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Palestinians in Lebanon

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The Palestinian question has weighed heavily in Lebanon, before, during and after the war. Sari Hanafi explores the contemporary status of Palestinians in Lebanon – legally and socio-economically. He focuses on governance within Palestinian camps and relations with broader Lebanese politics, arguing that a more constructive approach to governance and rights for Palestinians would in fact reinforce Lebanese sovereignty and security.

The Palestinian question has weighed heavily in Lebanon, before, during and after the war. Sari Hanafi explores the contemporary status of Palestinians in Lebanon – legally and socio-economically. He focuses on governance within Palestinian camps and relations with broader Lebanese politics, arguing that a more constructive approach to governance and rights for Palestinians would in fact reinforce Lebanese sovereignty and security.

Recent uprisings in Syria have resulted in new flows of Syrian refugees across the Lebanese-Syrian border, and these new regional developments have threatened the uneasy truce between PLO and pro-Syrian factions.

Sari Hanafi


Status, governance and security

Palestinians in Lebanon have been ‘protracted’ refugees for over 60 years. They are often deprived of their socio-economic and civil rights, such as the right to work or practice professions, run businesses and own property. The majority are confined to camps or segregated settlements where they are partially dependent on humanitarian assistance and often live in poverty.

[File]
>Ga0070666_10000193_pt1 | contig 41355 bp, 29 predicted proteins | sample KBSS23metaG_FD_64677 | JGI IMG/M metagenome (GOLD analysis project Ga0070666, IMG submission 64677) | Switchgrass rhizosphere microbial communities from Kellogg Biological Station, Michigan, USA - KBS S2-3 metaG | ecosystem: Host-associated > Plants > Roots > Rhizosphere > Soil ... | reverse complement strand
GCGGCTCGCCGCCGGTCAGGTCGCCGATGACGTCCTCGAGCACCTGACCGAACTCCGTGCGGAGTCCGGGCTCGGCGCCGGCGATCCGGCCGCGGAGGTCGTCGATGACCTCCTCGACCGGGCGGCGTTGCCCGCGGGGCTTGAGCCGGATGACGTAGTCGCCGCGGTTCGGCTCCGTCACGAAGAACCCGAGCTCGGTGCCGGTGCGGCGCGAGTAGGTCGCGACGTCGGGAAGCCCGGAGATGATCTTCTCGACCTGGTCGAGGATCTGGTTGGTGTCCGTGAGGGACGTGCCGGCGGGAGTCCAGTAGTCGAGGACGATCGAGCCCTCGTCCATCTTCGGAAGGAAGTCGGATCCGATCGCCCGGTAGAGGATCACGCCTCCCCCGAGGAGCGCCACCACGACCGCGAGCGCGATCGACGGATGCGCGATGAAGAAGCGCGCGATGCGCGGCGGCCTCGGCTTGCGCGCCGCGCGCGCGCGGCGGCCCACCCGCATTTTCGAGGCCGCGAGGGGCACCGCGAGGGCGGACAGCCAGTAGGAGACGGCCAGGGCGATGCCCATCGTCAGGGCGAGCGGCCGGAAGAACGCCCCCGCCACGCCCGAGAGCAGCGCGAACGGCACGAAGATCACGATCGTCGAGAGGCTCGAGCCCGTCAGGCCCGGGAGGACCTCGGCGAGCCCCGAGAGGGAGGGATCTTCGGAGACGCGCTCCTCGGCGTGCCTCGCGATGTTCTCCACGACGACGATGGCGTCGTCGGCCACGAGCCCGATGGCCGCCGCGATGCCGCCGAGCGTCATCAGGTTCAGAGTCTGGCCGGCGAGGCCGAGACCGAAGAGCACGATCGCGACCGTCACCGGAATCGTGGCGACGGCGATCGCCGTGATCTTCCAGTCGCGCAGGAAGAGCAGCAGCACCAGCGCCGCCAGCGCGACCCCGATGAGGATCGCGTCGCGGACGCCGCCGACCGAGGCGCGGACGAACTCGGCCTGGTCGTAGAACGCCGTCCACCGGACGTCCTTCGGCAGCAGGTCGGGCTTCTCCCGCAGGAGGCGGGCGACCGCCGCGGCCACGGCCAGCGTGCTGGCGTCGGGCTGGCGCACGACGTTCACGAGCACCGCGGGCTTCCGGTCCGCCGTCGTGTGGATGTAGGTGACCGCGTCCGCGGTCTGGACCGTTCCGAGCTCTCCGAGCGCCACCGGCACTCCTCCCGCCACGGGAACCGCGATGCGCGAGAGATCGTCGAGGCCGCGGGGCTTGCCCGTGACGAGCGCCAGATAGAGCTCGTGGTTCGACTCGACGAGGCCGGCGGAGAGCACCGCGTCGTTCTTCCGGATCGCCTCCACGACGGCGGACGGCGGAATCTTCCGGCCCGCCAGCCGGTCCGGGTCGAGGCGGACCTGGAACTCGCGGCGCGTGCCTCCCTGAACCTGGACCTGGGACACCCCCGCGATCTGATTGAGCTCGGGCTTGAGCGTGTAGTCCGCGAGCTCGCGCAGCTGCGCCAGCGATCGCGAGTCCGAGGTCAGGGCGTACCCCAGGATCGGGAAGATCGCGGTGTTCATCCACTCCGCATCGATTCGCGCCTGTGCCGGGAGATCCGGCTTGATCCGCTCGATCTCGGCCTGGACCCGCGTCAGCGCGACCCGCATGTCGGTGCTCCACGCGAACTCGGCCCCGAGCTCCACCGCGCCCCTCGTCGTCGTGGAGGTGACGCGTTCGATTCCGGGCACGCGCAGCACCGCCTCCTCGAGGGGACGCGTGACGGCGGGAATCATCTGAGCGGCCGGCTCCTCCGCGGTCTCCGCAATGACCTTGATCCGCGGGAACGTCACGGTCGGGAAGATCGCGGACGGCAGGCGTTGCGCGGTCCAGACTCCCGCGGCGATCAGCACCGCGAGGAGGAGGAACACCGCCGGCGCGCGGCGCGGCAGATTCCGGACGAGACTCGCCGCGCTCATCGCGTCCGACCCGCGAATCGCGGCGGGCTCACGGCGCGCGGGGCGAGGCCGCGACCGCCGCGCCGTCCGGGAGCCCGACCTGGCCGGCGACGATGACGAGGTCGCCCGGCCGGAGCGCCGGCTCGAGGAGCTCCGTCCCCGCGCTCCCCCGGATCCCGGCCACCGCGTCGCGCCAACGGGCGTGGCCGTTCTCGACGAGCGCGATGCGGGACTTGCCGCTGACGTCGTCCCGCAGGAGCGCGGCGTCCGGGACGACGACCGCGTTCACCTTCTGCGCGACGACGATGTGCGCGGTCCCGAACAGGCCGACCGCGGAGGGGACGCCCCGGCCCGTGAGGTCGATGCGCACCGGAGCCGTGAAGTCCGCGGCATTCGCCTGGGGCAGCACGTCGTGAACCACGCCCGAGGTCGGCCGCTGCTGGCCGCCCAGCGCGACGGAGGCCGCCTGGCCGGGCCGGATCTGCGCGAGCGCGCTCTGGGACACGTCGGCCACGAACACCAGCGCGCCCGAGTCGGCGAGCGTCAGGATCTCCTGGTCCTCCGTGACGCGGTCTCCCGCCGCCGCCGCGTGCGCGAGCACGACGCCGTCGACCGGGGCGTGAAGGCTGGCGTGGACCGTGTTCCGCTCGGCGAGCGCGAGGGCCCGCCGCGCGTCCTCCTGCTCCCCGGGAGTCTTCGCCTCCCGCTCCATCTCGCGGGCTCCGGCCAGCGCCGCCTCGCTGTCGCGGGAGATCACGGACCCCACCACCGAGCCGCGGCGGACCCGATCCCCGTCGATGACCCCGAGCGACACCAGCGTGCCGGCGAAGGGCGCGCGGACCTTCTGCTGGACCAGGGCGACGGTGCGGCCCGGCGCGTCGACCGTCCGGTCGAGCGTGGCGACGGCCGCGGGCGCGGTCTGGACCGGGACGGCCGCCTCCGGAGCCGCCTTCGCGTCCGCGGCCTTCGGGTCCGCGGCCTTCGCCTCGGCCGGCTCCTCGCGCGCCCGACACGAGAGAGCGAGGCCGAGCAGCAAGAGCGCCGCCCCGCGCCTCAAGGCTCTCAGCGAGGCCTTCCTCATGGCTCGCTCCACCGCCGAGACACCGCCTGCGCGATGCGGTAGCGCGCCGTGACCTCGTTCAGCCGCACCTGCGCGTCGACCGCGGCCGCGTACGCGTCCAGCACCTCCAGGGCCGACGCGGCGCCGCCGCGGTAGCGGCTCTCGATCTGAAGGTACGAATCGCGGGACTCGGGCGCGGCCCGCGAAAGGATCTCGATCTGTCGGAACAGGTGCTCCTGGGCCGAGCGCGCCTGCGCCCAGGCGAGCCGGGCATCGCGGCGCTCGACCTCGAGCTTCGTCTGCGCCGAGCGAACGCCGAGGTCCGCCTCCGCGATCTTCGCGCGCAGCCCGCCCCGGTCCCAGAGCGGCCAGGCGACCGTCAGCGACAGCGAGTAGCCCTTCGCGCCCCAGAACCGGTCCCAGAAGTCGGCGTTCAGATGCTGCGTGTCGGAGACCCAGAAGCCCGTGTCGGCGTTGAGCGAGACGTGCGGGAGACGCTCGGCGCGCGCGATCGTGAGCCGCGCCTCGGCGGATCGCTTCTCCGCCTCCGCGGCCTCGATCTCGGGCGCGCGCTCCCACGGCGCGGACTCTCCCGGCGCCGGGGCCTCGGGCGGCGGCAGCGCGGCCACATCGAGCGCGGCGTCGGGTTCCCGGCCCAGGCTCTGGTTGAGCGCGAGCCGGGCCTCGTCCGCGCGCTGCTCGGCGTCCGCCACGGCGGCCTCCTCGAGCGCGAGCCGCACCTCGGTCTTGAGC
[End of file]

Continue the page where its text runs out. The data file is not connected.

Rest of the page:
During the 1948 Israeli-Arab war some 100,000 Palestinians fled to Lebanon. Most refugees gathered in camps, and some intended as transit camps subsequently became permanent. The leadership of the Palestinian Liberation Organisation (PLO) relocated to Lebanon after it was expelled from Jordan in 1970, and the Lebanese refugee camps became the centre for Palestinian resistance.
Around 450,000 Palestinian refugees are currently registered with the UN Relief and Works Agency (UNRWA) in Lebanon, which supports them through education, health care, relief, camp infrastructure and emergency response. However, a 2010 Socio-Economic Survey of Palestinian Refugees in Lebanon by UNRWA and the American University in Beirut (AUB) and funded by the EU estimated that only 260–280,000 are actually resident in the country – 62 per cent of whom live in twelve camps across Lebanon, and the remaining 38 per cent in ‘gatherings’, largely in the vicinity of camps. Many Palestinian refugees have left Lebanon, especially after the 1982 Israeli invasion and the ‘War of the Camps’.